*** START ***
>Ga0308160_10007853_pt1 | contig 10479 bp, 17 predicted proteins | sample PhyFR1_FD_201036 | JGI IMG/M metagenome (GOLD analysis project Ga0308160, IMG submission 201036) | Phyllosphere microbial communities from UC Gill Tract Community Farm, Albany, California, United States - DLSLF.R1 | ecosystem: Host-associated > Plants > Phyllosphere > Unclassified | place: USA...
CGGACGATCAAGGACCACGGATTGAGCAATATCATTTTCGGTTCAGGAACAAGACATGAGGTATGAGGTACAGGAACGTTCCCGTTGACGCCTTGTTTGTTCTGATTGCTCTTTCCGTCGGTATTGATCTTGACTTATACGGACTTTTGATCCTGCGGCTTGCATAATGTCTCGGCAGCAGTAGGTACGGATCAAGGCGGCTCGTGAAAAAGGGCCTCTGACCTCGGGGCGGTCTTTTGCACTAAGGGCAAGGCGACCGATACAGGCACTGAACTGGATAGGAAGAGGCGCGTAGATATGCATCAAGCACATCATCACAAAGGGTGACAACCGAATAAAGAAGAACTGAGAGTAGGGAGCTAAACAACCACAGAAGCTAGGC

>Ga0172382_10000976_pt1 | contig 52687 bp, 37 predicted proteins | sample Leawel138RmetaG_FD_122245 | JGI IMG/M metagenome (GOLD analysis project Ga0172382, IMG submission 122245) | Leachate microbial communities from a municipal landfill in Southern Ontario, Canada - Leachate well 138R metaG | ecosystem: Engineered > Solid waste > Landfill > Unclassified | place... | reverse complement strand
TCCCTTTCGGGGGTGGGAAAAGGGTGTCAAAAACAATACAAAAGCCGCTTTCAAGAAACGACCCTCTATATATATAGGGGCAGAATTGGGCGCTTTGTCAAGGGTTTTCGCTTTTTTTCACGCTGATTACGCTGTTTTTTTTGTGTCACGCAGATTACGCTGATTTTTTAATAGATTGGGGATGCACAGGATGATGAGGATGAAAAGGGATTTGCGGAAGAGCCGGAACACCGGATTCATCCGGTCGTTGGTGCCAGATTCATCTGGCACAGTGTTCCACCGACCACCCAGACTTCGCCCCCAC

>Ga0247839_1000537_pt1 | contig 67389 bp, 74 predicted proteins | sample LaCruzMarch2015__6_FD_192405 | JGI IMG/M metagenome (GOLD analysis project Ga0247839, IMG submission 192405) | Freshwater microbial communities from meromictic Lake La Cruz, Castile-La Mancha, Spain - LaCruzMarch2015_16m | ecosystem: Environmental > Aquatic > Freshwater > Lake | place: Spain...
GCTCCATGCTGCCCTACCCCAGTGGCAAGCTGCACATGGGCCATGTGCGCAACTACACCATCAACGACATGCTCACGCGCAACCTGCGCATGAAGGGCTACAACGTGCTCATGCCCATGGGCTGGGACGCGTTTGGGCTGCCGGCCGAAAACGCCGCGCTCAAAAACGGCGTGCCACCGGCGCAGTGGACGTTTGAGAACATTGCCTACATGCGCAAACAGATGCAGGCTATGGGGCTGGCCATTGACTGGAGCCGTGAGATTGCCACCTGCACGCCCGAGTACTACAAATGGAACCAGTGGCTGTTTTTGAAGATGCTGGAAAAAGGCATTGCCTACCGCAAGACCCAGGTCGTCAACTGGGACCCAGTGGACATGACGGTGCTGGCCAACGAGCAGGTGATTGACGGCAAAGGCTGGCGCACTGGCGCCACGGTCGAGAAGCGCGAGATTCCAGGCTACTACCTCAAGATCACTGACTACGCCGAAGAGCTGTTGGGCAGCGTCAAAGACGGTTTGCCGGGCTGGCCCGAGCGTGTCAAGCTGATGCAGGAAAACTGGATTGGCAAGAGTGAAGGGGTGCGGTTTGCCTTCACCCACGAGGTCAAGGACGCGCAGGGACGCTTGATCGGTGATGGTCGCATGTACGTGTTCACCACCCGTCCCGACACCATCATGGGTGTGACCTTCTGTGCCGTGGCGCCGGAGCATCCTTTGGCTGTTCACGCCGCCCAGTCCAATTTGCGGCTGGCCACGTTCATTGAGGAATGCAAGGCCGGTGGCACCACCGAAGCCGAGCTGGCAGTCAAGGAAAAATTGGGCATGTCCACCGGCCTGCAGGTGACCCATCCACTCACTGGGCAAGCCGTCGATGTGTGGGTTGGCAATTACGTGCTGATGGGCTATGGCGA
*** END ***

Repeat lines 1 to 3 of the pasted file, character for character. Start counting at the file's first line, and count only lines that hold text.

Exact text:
>Ga0308160_10007853_pt1 | contig 10479 bp, 17 predicted proteins | sample PhyFR1_FD_201036 | JGI IMG/M metagenome (GOLD analysis project Ga0308160, IMG submission 201036) | Phyllosphere microbial communities from UC Gill Tract Community Farm, Albany, California, United States - DLSLF.R1 | ecosystem: Host-associated > Plants > Phyllosphere > Unclassified | place: USA...
CGGACGATCAAGGACCACGGATTGAGCAATATCATTTTCGGTTCAGGAACAAGACATGAGGTATGAGGTACAGGAACGTTCCCGTTGACGCCTTGTTTGTTCTGATTGCTCTTTCCGTCGGTATTGATCTTGACTTATACGGACTTTTGATCCTGCGGCTTGCATAATGTCTCGGCAGCAGTAGGTACGGATCAAGGCGGCTCGTGAAAAAGGGCCTCTGACCTCGGGGCGGTCTTTTGCACTAAGGGCAAGGCGACCGATACAGGCACTGAACTGGATAGGAAGAGGCGCGTAGATATGCATCAAGCACATCATCACAAAGGGTGACAACCGAATAAAGAAGAACTGAGAGTAGGGAGCTAAACAACCACAGAAGCTAGGC

>Ga0172382_10000976_pt1 | contig 52687 bp, 37 predicted proteins | sample Leawel138RmetaG_FD_122245 | JGI IMG/M metagenome (GOLD analysis project Ga0172382, IMG submission 122245) | Leachate microbial communities from a municipal landfill in Southern Ontario, Canada - Leachate well 138R metaG | ecosystem: Engineered > Solid waste > Landfill > Unclassified | place... | reverse complement strand